Sweden's prime cultural export happens to be death metal, but names like God Macabre or Abhoth are seldom mentioned among discussions involving Entombed, or Dismember, or Grave, or another namable Swedish death metal faction. Sweden's first taste of death metal emerged from the works of God Macabre and Abhoth, as they were some of Satan's harbingers in a little country that soon became a diabolical force despite small discographies and short biographies. Bombs of Hades came to fruition several years after the aforementioned groups were laid to rest, but their soldiers remain fighting throughout "The Serpent's Redemption." With names like Butch Ekman or Jonas Stålhammar infesting the work of this old-school death metal project, carnage is not only expected, but welcomed home.
The great thing about "The Serpent's Redemption" is its honesty. No nonsense whatsoever. "The Serpent's Redemption" is all about filthy death metal riding on the remnants of primitive guitar licks and totally old-school processes. Stålhammar's fantastic growls are layered over the distorted pounding of death metal madness heaving itself over holy soil and blessing it with its blackened curses. Yea, this kind of thing has been done before by many bands, but Bombs of Hades has the riffs and the attitude to justify their work. The sound quality thankfully steers away from the fake, processed gunk often considered appropriate for extreme metal, instead opting for a savagely rare and undercooked demonstration of razor-sharp riffs coiling in front of a forceful bass and explosive percussion. With the fundamentals captured, how can you deny Bombs of Hades?
Guess what: you can't, unless you're stupid, and I hope you're not stupid. "The Serpent's Redemption" hosts ten iconoclastic anthems of Swedish madness, hurling quick, catchy numbers like "Skull Collector" or the relentless beating of "Darkness, My Soul," which is so primitive and bestial that it’s probably my favorite track. Stålhammar and crew twist the tale a bit throughout the title track's lengthy ritual of creepy, mid-paced death metal, and even toss up a monstrous ten-minute monolith called "Scorched Earth," which incorporates a variety of fiery samples and the same slaughtering death metal showcased throughout the album. They strike traditional ground with "Crawl Away and Bleed Forever" and "Incubus Descending," both songs representing classic death metal in its purest form.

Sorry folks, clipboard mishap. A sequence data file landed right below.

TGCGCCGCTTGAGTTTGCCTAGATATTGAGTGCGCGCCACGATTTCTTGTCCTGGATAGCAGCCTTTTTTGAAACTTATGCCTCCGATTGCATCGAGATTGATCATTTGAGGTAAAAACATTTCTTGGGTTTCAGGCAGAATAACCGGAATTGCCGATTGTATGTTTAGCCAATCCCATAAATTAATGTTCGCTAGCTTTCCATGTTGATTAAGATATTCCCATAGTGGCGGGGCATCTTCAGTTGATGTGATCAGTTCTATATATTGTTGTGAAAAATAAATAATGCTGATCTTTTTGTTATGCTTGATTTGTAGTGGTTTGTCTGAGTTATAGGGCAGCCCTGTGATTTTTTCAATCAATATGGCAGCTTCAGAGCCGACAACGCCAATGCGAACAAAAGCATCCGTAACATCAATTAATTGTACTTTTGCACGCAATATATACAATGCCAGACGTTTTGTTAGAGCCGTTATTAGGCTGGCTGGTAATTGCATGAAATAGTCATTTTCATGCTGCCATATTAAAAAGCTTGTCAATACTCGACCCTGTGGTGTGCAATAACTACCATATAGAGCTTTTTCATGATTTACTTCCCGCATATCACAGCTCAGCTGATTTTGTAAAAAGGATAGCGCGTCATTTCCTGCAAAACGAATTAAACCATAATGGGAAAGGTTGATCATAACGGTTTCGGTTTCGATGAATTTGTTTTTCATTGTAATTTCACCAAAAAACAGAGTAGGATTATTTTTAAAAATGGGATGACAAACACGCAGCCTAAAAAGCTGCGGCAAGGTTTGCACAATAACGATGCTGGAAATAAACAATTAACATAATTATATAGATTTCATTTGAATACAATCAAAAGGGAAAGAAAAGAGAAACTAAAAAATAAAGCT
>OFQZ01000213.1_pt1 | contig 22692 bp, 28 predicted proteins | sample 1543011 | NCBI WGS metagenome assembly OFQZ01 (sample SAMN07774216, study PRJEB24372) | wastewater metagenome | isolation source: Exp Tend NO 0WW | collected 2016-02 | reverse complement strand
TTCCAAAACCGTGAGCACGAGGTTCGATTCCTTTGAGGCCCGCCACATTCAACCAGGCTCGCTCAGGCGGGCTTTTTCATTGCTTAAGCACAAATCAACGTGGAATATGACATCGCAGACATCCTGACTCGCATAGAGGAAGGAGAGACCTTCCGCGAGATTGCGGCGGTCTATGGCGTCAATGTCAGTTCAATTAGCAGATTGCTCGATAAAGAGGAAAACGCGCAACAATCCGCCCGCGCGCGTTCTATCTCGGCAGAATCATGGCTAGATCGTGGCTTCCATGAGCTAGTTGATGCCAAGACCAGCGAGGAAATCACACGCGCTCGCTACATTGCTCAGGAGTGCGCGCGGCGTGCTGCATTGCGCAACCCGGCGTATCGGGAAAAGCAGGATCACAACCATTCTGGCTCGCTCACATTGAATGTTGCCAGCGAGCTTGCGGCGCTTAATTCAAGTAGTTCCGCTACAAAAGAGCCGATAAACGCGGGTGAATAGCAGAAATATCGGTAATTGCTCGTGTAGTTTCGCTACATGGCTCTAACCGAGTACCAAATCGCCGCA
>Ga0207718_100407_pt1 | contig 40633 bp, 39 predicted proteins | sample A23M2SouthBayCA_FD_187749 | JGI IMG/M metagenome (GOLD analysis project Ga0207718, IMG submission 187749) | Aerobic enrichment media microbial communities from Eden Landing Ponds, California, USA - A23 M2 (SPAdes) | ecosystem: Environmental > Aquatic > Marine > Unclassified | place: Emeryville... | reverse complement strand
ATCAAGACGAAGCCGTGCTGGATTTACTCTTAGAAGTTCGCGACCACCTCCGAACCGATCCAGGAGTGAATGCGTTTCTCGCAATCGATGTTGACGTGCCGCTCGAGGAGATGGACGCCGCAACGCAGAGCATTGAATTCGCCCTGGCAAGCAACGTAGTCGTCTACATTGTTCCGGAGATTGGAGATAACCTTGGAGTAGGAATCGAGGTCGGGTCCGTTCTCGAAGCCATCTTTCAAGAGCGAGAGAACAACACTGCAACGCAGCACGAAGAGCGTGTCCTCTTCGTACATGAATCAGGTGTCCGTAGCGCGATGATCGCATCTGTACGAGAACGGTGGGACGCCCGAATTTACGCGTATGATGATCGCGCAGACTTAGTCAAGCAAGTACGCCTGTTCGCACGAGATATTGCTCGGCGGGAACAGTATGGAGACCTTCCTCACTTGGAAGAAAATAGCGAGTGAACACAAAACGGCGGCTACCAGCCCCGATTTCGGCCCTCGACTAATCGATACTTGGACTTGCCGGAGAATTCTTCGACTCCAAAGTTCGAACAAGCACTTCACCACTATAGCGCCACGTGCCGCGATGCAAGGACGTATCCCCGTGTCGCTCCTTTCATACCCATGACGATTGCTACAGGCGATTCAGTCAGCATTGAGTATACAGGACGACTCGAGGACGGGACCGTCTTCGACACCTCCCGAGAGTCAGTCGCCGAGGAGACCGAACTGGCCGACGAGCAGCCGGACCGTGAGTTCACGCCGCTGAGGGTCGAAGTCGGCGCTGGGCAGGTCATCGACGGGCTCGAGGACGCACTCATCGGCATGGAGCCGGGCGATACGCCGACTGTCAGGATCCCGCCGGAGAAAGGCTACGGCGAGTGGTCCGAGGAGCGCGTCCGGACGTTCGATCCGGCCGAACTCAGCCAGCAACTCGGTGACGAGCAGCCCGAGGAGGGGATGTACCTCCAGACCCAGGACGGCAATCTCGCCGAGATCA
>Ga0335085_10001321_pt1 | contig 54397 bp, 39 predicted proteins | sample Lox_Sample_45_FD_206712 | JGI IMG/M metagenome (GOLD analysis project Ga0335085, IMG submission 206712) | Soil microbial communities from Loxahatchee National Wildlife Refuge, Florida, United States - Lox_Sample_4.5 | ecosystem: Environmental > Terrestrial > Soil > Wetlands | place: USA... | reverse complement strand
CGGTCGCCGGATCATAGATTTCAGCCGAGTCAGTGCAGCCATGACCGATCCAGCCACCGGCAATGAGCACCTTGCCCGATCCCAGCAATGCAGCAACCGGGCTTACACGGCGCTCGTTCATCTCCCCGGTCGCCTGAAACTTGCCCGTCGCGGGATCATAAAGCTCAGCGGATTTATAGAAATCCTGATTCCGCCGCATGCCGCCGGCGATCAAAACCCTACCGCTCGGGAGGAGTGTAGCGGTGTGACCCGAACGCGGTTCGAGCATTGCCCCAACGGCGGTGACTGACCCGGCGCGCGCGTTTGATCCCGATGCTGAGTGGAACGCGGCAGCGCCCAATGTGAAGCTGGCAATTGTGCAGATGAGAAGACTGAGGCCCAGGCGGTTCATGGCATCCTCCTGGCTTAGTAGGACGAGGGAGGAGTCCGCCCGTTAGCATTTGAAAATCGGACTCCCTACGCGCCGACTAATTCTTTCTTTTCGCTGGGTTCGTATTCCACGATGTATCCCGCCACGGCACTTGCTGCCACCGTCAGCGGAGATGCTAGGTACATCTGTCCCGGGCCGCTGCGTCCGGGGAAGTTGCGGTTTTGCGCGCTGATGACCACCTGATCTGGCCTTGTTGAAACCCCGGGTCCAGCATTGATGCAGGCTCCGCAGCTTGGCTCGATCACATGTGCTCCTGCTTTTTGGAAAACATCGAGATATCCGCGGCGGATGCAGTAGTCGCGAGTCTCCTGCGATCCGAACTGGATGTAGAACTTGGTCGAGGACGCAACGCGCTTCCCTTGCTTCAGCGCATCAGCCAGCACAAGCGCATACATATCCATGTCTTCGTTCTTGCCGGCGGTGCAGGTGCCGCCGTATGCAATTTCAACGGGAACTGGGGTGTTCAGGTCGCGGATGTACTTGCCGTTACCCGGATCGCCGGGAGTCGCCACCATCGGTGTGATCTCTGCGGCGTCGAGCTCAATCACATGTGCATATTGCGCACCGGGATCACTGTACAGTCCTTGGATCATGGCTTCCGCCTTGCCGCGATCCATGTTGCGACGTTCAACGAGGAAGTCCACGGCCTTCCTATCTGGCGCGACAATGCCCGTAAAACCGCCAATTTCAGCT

Although Bombs of Hades was originally a crust punk project, they quickly emerged into a shocking power rightfully honoring the identity these gentlemen helped create, and "The Serpent's Redemption" acts not as a seminal statement, but a reassurance that Stålhammar and his troops of doom are Sweden's death metal demigods. No surprises or sudden changeups await you here, but Bombs of Hades doesn't need to shake up the awesome scenario they've crafted from just a few retrogressive ideas and an ounce of old-school integrity. Prophets following the aged path of death metal will find this absolutely glorious, and it's easily one of the finer death metal offerings from 2012. Stellar stuff.